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House prices up 2.5% YOY in ‘positive start’ to 2024

House prices up 2.5% YOY in ‘positive start’ to 2024
Anna Sagar
Written By:
Anna Sagar

The average house price in the UK ticked up 2.5% year on year (YOY) to £291,029, the highest annual growth for a year, a report has shown.

According to the latest Halifax report, average house prices in January rose 1.3% month on month, which is the fourth monthly rise in a row. The monthly increase is equal to a £3,900 rise in the average house price since last month.

From a regional perspective, Northern Ireland recorded the strongest growth across all nations or regions in the UK, at a 5.3% annual increase. The average house price is now £195,760, which is £9,761 higher than in January last year.

Scotland and Wales both reported positive annual growth of 4%, bringing their average house prices to £206,087 and £219,609 respectively.

The North West’s annual house price growth was 3.2%, Yorkshire and the Humber came to 2.8%, the North East was pegged at 2.8% and the East Midlands reported 0.5% annual growth.

The South East’s annual house price fell 2.3% to an average of £379,220 – a fall of £8,866.

London remains the most expensive region, with average house prices coming to £529,528, but prices have fallen by 0.4% YOY.

House price rise ‘positive sign’ for market but ‘affordability challenges’ will stay

Kim Kinnaird, director of Halifax Mortgages, said that the “recent reduction of mortgage rates” from lenders due to increased competition and “fading inflationary pressures and a still-resilient labour market” had led to “increased confidence among buyers and sellers”.

“This has resulted in a positive start to 2024’s housing market. However, while housing activity has increased over recent months, interest rates remain elevated compared to the historic lows seen in recent years, and demand continues to exceed supply,” she said.

Kinnaird continued that, for those looking to buy a first home, the average deposit stood at £53,414, around 19% of the purchase price.

She noted that around two thirds of new buyers were looking to buy in joint names to better save for a deposit, a move she said was “not surprising”.

“Looking ahead, affordability challenges are likely to remain and further modest falls should not be ruled out, against a backdrop of broader uncertainty in the economic environment,” Kinnaird added.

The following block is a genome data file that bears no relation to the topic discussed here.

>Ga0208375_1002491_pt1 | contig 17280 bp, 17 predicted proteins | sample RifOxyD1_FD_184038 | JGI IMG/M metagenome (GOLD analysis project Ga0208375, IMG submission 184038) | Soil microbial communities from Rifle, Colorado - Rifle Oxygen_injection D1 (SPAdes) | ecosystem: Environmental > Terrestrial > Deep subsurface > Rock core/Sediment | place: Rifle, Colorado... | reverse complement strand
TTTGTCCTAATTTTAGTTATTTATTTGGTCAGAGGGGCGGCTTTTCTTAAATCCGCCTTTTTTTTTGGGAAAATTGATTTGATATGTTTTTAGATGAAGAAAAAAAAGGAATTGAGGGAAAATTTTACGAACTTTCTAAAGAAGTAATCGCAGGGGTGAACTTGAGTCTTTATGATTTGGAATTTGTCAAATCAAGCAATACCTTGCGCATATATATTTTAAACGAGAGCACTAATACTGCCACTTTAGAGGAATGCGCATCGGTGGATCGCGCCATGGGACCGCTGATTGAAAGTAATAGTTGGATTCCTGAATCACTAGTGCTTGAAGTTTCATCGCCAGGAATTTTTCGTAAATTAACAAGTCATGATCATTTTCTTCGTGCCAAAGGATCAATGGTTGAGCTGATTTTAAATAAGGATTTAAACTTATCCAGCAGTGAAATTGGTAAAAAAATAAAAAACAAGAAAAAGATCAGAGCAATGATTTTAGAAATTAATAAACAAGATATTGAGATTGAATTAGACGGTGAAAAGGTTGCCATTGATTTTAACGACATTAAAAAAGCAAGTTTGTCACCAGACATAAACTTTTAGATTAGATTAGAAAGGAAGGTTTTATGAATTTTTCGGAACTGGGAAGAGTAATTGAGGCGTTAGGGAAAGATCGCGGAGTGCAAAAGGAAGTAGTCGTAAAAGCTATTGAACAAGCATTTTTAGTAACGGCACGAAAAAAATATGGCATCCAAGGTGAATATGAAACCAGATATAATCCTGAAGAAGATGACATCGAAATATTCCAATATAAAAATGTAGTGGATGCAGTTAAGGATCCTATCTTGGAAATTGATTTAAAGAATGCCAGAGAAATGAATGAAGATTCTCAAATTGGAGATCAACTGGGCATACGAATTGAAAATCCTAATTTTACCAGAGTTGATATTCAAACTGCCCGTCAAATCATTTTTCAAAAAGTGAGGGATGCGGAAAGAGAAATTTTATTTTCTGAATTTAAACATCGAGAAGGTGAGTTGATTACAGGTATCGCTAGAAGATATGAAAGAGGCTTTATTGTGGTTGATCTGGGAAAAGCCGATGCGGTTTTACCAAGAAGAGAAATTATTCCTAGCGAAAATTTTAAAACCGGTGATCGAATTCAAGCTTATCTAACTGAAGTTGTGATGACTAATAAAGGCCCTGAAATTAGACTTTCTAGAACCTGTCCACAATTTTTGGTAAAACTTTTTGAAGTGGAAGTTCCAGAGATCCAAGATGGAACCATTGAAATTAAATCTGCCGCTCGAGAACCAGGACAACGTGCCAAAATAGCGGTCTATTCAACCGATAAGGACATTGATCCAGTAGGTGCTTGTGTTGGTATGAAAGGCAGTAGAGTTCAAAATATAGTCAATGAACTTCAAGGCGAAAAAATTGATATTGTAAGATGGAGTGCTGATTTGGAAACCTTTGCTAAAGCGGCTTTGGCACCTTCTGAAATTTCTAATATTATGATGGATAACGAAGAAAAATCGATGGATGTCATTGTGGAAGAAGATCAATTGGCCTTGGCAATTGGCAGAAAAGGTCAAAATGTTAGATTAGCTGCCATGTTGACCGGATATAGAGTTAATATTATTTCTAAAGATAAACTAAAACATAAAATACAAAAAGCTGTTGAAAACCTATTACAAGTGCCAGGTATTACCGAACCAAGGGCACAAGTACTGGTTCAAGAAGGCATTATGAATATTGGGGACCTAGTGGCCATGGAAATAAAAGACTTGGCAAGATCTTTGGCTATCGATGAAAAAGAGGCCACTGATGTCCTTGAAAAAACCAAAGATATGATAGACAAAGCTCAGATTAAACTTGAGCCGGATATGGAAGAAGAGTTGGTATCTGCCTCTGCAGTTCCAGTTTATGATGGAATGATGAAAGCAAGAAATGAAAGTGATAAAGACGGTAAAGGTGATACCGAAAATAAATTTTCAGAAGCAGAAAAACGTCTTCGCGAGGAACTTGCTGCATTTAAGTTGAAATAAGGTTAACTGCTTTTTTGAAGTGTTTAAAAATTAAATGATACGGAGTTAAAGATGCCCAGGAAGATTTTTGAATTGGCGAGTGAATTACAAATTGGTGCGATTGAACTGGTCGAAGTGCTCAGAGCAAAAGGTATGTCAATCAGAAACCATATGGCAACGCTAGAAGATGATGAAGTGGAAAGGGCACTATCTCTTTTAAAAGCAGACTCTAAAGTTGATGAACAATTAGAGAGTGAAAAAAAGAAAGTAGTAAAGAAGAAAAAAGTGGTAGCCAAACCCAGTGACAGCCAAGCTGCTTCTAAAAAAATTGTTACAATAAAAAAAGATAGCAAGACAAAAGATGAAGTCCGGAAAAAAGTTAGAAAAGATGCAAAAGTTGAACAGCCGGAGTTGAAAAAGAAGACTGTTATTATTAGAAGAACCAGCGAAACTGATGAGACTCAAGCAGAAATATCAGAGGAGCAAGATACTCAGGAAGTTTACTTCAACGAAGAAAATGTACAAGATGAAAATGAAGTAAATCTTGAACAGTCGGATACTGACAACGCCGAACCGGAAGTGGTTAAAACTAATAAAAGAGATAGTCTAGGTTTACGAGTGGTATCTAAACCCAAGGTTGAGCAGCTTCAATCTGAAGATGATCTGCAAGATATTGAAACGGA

‘Over-optimism will stop any recovery in its track’

Karen Noye, mortgage expert at Quilter, said that the rise in house prices was a “positive sign that the housing market is getting back on its feet”, with mortgage rate reductions due to heightened lender competitions and base rate cut expectations having “lured in more buyers in the new year, feeding into the cautiously optimistic outlook for the housing market this year”.

She continued: “The Bank of England (BoE) held interest rates once more at its latest Monetary Policy Committee (MPC) meeting, and it is unlikely to lower them for some time yet unless inflation starts to drop more rapidly.

“Though we are starting to see a gradual increase in confidence and buyers making a tentative return to the market, there are likely many more prospective buyers still stuck in ‘wait-and-see’ mode who are holding out in the hopes of securing cheaper deals once the Bank switches stance. Once the BoE does begin making rate cuts, we will likely see house prices buoyed further as there remains a serious lack of supply.”

Noye said that those looking to buy a property should seek professional mortgage advice to ensure that they were making the best possible decision for their circumstances in a “relatively unpredictable time”.

Mark Harris, chief executive of mortgage broker SPF Private Clients, agreed that the housing market had had a “strong start” as buyer and seller confidence was boosted by interest rate holds and the prospect of cuts on the horizon.

“However, there will still be bumps in the road ahead. While increased competitiveness has led to lower mortgage rates this year, some lenders have also been raising rates. Swap rates, which underpin the pricing of fixed rate mortgages, have been rising since the turn of the new year, resulting in some ‘best buy’ mortgage rates increasing.

“Borrowers who see a mortgage deal they like the look of would be wise to secure it before it disappears, for peace of mind. If, when they come to take the mortgage out, rates have fallen again, they should be able to move onto a cheaper deal,” he added.

Harris said that for those remortgaging, there would still be a rise in payments, but the “pain will not be as bad as it could have been”. He urged borrowers to seek advice and plan as far ahead as possible.

Jeremy Leaf, north London estate agent and a former Royal Institution of Chartered Surveyors (RICS) residential chair, said that buyer confidence was higher at the start of this year, with its offices seeing more valuations, listing and viewings.

“Lenders lowering mortgage repayments in anticipation of a falling base rate later in 2024 following the faster-than-expected drop in inflation has increased buyer confidence.

“However, lingering cost-of-living worries mean the market remains price-sensitive, so it is only the realistic sellers who are able to take advantage. Over-optimism will stop any recovery in its track,” he said.